Fathers of the Church
Epistle XXV: to Gregoria
by Gregory the Great in 590-604 | translated by James Barmby, D.d
Gregory to Gregoria, Lady of the Bed-chamber (cubicularioe) to Augusta.
I have received the longed for letters of your Sweetness, in which you have been at pains all through to accuse yourself of a multitude of sins: but I know that you fervently love the Almighty Lord, and I trust in His mercy that the sentence which was pronounced with regard to a certain holy woman proceeds from the month of the Truth with regard to you: Her sins, which are many, are forgiven her, for she loved much (Luke vii. 47). And how they were forgiven is shewn also by what follows afterwards; that she sat at the Lord's feet, and heard the word from His mouth (Luke x. 39). For, being rapt in the contemplative, she had transcended the active life, which Martha her sister still pursued (Ib. 40). She also sought earnestly her buried Lord, and, stooping over the sepulchre, found not His body. But, even when the disciples went away, she remained standing before the door of the sepulchre, and whom she sought as dead, Him she was counted worthy to see alive, and announced to the disciples that He had risen again. And this was by the wonderful dispensation of the loving-kindness of God, that life should be announced by a woman's mouth, because by a woman's mouth had been the first taste of death in Paradise. And at another time also, with another Mary, she saw the Lord after His resurrection, and held His feet. Bring before your eyes, I pray you, what hands held whose feet. That woman who had been a sinner in the city, those hands which had been polluted with iniquity, touched the feet of Him who sits at the right hand of the Father above all the angels. Let us estimate, if we can, what those bowels of heavenly loving-kindness are, that a woman who had been plunged through sin into the whirlpool's depth should be thus lifted high on the wing of love through grace. It is fulfilled, sweet daughter, it is fulfilled, what was promised to us by the prophetic voice concerning this time of the holy Church: And in that day the house of David shall be an open fountain for ablution of the sinner and of her that is unclean (Zach. xiii. 1). For the house of David is an open fountain for ablution to us sinners, because we are washed from the filth of our iniquities by mercy now disclosed through the son of David our Saviour.
But as to what thy Sweetness has added in thy letters, namely that thou wilt continue to be urgent with me till I write that it has been revealed to me that thy sins are forgiven, thou hast demanded a difficult, nay even an unprofitable thing; difficult indeed, because I am unworthy of having a revelation made to me; but unprofitable, because thou oughtest not to become secure about thy sins, except when in the last day of thy life thou shall be able no longer to bewail them. But, until that day comes, thou oughtest, ever suspicious and ever fearful, to be afraid of faults, and wash them with daily tears. Assuredly the apostle Paul had already ascended into the third heaven, had also been caught up into Paradise, and heard secret words which it was not lawful for a man to speak (2 Cor. xii. 2, &c.), and yet, still fearful, he said, I keep under my body, and bring it into subjection, lest that by any means, while preaching to others, I myself should become a castaway (1 Cor. ix. 27). One who is caught up into heaven still fears; and shall one whose conversation is still on earth desire already not to fear? Consider, most sweet daughter, that security is wont to be the mother of carelessness. Thou oughtest not, then, in this life to have security, whereby thou mayest be rendered careless. For it is written, Happy is the man that is always afraid (Pray. xxviii. 14). And again it is written, Serve the Lord in fear, and rejoice unto him with trembling (Ps. ii. 11). In short, then, it must needs be that in the time of this life trembling possess your soul, to the end that it may hereafter rejoice without end through the joy of security. May Almighty God fill your soul with the grace of His Holy Spirit, and, after the tears which you daily shed in prayer, bring you to eternal joys.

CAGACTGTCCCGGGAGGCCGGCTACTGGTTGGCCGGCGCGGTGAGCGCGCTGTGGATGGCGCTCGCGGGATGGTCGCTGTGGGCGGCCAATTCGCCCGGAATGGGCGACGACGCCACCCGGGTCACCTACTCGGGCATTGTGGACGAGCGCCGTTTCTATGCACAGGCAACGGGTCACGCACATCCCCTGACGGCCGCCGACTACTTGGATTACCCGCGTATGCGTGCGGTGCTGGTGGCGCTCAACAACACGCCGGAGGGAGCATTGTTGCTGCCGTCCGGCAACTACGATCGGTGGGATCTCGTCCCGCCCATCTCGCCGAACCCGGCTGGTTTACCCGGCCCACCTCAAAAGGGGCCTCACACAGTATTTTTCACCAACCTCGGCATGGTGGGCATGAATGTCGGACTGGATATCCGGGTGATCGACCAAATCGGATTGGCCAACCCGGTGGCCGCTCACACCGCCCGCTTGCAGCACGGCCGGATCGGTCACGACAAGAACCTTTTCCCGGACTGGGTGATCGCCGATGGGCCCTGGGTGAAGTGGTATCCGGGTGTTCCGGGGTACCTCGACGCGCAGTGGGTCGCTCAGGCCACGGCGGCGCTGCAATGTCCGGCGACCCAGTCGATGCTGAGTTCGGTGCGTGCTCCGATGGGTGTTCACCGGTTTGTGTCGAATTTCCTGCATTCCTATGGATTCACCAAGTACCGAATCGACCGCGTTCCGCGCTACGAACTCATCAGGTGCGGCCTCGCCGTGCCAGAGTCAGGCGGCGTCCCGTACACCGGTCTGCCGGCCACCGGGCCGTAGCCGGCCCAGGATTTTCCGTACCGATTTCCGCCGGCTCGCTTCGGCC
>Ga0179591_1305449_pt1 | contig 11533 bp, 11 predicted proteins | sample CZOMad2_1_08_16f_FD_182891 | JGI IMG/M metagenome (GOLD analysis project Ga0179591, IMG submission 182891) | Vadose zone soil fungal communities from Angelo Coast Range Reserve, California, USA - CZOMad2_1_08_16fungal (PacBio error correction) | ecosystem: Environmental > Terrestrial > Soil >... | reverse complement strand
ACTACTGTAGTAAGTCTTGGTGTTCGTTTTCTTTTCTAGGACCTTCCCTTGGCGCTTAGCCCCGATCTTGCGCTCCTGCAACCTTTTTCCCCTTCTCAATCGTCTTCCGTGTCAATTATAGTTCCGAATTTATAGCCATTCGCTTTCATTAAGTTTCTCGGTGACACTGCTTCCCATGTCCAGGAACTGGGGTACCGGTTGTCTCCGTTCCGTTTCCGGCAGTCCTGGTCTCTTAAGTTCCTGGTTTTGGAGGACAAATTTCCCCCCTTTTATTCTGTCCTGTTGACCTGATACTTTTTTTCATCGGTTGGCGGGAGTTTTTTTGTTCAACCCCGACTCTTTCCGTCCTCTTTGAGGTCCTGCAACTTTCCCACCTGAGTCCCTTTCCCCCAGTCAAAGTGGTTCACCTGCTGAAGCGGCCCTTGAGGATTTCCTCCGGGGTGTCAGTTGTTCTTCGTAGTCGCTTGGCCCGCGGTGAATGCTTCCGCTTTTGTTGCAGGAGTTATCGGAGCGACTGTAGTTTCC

Taken from "The Early Church Fathers and Other Works" originally published by Wm. B. Eerdmans Pub. Co. in English in Edinburgh, Scotland, beginning in 1867. (LNPF II/XII, Schaff and Wace). The digital version is by The Electronic Bible Society, P.O. Box 701356, Dallas, TX 75370, 214-407-WORD.